Pupils, parents raising funds to replace Calsborg playground equipment

The Greywolf Parent-Teacher Association is seeking funds to replace a large piece of playground equipment for younger students at the school after some equipment was deemed unsafe. — Michael Dashiell/Olympic Peninsula News Group ()

CARLSBORG — This school year, recess has changed at Greywolf Elementary School in Carlsborg.

Sequim School District officials completed in August an official assessment of 25-year-old playground equipment at the school at 171 Carlsborg Road.

What they found was that three of the six pieces of large playground pieces geared for students in grades K-2 were not up to the newest safety codes. The pieces were removed within the week.

“It was unexpected. We didn’t realize our playground furniture wasn’t up to code,” said Donna Hudson, Greywolf principal.

The school district changed insurance companies last year to Washington Schools Risk Management Pool, which requires playground safety inspections, according to Brian Lewis, director of business operations for Sequim’s schools.

After completing training the insurance provider requires, district staff found some of Greywolf’s equipment had protruding bolt heads and unsafe gaps that warranted their removal, he said.

The equipment’s removal was particularly untimely, school advocates say, with the addition of full-day kindergarten classes in September.

Full-time kindergarten

As of March 1, the school had 78 full-time kindergartners among its nearly 500 students.

Dede Bessey, president of the Greywolf Parent-Teacher Association, has a kindergartner and third-grader at the school and said they noticed the difference during their recesses.

“At first, they kind of thought it was unfair, [saying], ‘What are we going to play on?’ They adjusted quickly, but they don’t have any alternative,” Bessey said.

“[At recess], I see a lot of running around and rolling around, not knowing what to do with themselves.”

Hudson said younger Greywolf students are making the best of it they can, and the school has purchased small athletic equipment until the school can replace the larger pieces.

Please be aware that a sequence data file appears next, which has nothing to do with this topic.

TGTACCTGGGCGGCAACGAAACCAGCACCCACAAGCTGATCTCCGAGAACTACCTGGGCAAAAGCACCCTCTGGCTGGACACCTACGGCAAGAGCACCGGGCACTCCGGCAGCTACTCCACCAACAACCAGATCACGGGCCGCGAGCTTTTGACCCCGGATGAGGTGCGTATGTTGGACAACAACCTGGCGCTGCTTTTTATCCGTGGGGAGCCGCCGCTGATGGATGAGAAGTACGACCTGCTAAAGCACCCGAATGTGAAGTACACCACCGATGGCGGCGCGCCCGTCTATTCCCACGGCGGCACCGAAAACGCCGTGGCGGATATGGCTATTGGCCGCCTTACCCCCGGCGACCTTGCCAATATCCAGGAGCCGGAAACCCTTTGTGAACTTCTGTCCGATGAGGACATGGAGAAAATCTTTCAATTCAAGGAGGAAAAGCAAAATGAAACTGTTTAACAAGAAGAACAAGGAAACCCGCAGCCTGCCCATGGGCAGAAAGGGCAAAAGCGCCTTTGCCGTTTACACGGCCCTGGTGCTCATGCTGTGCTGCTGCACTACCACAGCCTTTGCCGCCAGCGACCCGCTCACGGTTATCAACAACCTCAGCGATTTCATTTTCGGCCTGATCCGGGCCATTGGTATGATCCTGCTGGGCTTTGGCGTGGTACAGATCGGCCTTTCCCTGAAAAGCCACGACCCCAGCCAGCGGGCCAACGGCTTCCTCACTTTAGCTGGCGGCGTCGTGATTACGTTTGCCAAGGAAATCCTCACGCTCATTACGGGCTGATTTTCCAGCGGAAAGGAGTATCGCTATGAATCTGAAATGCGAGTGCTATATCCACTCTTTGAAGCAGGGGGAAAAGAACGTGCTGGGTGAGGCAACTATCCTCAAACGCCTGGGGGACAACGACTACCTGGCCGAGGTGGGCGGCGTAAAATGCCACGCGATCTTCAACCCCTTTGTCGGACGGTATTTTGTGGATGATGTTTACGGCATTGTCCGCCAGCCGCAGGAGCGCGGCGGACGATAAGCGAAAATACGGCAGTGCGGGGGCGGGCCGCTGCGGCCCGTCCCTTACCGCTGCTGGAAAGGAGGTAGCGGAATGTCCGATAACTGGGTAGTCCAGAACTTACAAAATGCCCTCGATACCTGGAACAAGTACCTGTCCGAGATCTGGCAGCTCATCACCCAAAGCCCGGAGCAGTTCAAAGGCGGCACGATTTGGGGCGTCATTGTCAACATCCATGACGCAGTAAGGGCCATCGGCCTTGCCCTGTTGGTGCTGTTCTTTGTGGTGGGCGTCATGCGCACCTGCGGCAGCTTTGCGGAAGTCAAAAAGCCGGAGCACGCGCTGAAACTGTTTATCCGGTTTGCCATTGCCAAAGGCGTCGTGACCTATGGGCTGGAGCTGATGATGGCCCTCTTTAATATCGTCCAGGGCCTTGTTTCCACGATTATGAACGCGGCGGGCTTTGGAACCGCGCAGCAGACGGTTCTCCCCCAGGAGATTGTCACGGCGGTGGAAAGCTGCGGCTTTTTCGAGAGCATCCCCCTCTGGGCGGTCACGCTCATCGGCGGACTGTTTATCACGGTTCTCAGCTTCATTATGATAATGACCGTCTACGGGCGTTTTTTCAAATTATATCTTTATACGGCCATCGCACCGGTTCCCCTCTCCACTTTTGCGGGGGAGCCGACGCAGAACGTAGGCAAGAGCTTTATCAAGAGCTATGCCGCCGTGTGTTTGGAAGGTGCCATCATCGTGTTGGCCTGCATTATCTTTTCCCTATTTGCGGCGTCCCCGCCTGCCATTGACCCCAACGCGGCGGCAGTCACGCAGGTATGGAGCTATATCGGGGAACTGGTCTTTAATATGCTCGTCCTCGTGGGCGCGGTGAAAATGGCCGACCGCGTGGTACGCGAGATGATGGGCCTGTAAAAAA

“The kids are always going to do their best,” Hudson said, “[but] with 230 kids on one climbing apparatus [that’s gone], there are a lot of kids displaced. There are more doing soccer, so we’ve been buying lots of balls.

“I think they’re coping as well, [but it’s] not as fun as it should be for little kids,” she said. “The little kids have a harder time figuring it out.”

To solve the playground predicament, the Greywolf PTA has started a fundraising drive to bring back at least one large apparatus and also is looking to make the play area more Americans with Disabilities Act-compliant.

“We’re hoping to be able to do this for the kids,” Bessey said.

“They need to be outside. It does help their learning.”

Bessey said the school needs about $35,000 for the complete project, including:

■ $22,000 for a large piece of equipment that accommodates about 80 children.

■ $6,000 to install the equipment and replace bark.

■ $5,000 for a stand-alone piece of equipment for autistic children.

■ $1,000 for wheelchair ramps.

■ $1,000 for advertising and donor plaques.

The large piece of equipment, Hudson said, would have ramps and three swings — similar to the big playground equipment at Carrie Blake Park minus the slide.

Project fundraising already has begun.

The PTA voted to donate half of the $10,000 it raised from a recent cookie dough fundraiser to the effort, Bessey said, and Lewis noted the school district is contributing $10,000 to the project.

Sunrise Rotary members and other local volunteers are looking to help out with installing the equipment to keep costs down.

Students are getting in on the fundraising as well, Bessey said.

A “Pennies for the Playground Drive” has started at the school, with Greywolf youths bringing in spare change. A collection jar is located inside the elementary school office.

Hudson said she hopes to have enough funds raised to purchase and install a new playground apparatus before the end of the school year and that Greywolf will look to add smaller pieces of equipment in the years to come as funding allows.

Aiding the fund

To help with tax-deductible donations, drop them off at any Sound Community Bank location (denote funds for the Greywolf PTA Playground Fund) or mail funds to Greywolf PTA, P.O. Box 311, Carlsborg, WA 98324.

For more information, call Bessey at 360-670-1320 or email [email protected]

See www.greywolfpta.com for more information about the group.

________

Michael Dashiell is an editor with the Olympic Peninsula News Group, which is composed of Sound Publishing newspapers Peninsula Daily News, Sequim Gazette and Forks Forum. Reach him at [email protected]

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